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ESA: Can you tell us about the experience you had taking students to Morocco this past spring 2014? Where did you all go, what did you do?

RD: We traveled to the North of Morocco over a long weekend, from Thursday to Sunday. We started with lunch at DARNA, The Women’s Association of Tangier, a community house helping local women in need. Later on, we explored Tangier and its most notable landmarks: the Grand Mosque, the Kasbah, the Petit Socco, the Grand Socco, the Spanish Consulate, the American School of Tangier, the Tangier American Legation... Did you know that the American Legation building was the first American public property outside of the United States? We also visited the old city of Tetouan and its unique medina. And we stayed at host family houses in the blue city of Chefchaouen in the Rif Mountains. Over the weekend, we enjoyed a guided tour through the city, we hiked, we weaved, we rode camels, we had a henna workshop, we had lots of fun during an Andalusian music performance and we delighted in the Moroccan cuisine (the couscous, the harira soup, the bayssar... mmmm!!!). The whole weekend we were accompanied by Abdeslam, our guide, a wise man that introduced us to Morocco: politics, economy, social habits, traditions, gender issues, etc. We definitely made the most of the weekend.

ESA: How did the students respond to the experience?

RD: Very positively. Most of them described this trip as “terrific” or “by far their favorite experience of the entire semester” - many of them said it was “unforgettable” and “life-changing”. The weeks before the trip they all were concerned with what kind of accommodation, food or communication they were going to have in Moroccan houses. By Sunday, they all shed tears when saying good-bye to their new friends.

ESA: What did you hope the students would get out of the trip?

RD: As novelist Chimamanda Adichie warns, “We risk a critical misunders- tanding because of the danger of a single story”. I hoped that the students would understand that there is not a single story of Morocco, likewise there is not only one Spain, but many. As one of the students said while crossing back the Strait of Gibraltar, “You realize that although we live half a world apart, everyone is actually more alike than you thought”. Mehdi, Doua, Zaid, Abdeslam, Anuar, Akram, Chaymae... the Moroccan students they met - and lived with for four days - shared with them their stories, their thoughts, their fears and their hopes. And they realized the differences are much less important than the similarities.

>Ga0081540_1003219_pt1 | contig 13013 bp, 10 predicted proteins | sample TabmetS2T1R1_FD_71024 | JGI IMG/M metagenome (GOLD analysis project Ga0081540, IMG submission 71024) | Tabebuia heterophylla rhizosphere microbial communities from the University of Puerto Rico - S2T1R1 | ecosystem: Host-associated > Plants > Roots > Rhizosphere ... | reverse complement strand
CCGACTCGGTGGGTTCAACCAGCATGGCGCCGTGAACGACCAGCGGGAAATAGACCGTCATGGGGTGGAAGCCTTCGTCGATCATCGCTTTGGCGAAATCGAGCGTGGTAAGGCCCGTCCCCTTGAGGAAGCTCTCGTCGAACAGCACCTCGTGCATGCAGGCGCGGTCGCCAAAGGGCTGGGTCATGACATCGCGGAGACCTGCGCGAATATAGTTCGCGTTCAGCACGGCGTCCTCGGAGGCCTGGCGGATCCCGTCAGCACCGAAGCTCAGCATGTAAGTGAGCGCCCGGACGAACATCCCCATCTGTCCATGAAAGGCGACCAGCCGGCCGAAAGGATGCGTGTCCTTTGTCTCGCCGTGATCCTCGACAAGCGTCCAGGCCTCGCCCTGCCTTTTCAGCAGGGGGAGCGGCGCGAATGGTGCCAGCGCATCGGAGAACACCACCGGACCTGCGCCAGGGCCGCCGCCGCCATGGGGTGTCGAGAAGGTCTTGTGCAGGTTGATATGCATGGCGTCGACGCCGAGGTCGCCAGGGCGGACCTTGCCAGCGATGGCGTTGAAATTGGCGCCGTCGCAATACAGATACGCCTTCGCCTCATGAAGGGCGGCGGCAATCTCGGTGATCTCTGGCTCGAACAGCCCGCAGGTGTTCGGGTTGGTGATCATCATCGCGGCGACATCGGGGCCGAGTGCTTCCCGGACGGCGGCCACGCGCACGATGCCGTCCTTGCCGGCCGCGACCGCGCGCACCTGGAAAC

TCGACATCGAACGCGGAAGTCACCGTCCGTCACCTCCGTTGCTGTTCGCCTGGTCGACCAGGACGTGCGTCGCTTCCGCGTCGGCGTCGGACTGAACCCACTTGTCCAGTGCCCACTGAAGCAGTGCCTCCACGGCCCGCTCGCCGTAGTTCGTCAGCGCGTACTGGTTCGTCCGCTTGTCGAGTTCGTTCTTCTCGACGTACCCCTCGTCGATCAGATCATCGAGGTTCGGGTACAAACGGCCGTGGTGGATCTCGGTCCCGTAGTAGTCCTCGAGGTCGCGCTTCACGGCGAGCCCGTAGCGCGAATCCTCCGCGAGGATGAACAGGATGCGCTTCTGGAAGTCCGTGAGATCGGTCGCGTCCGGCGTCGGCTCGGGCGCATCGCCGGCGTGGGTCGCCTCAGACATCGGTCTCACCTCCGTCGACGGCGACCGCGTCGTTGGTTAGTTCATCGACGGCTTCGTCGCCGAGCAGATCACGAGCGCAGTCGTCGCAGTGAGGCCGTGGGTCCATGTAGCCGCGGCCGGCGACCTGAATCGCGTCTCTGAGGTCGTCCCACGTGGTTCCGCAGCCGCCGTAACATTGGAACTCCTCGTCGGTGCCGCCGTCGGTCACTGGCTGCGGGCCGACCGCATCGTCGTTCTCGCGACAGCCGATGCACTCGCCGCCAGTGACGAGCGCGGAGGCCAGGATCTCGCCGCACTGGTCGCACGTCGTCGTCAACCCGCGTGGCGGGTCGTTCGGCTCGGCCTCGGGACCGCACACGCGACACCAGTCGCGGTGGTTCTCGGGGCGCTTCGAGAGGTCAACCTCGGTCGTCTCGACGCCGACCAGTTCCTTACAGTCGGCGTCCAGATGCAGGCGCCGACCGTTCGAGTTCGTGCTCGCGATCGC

ESA: Do you remember a moment on the trip when you thought, this is a truly beneficial trip for these students?

RD: There is a photo that is able to envisage that moment when I thought “Yes, this is what I was hoping for them to experience”. We arrived in Chefchaouen and headed to Doua’s house. Doua is a smart English Litera- ture student at the University of Tetouan and was born in Chefchaouen. She usually helps us coordinating with the host families, so her family house is a sort of a main office before students move in with their host families. So there we were, altogether having tea and pastries with Doua’s parents and the other Moroccan students who arrived to pick them up. With open arms and a welcoming atmosphere, there was no room for fears, just smiley faces and laughter.

ESA: Did the experience in Morocco bring something to you on a personal level? And on a professional level?

RD: Every time I travel in Morocco I learn new things on both a personal and a professional level. In general, the way we perceive the Arab world is contaminated by stereotyped images and preconceived ideas in which we shouldn’t naïvely trust. The reality is much more complex and complicated. And not always easy to be unveiled and deconstructed. I believe that the personal stories I have the opportunity to hear in first person when I am in Morocco help me expand my horizons. And what is education but expanding horizons?

ESA: You will be taking more American students to Morocco with ESA in the future. What hopes/aspirations can you project on those trips for the exchange between the two cultures?

RD: Metaphorically, I would like them to close their eyes and observe what they see. I hope we can spend as much time as possible with the Moroc- can students, listen to them, make things together, get involved with their community and share as many thoughts and experiences as possible.

I think it was John Dewey who once said that education is not preparation for life but life itself. My aspiration is that these trips become an important part of the students’ lives.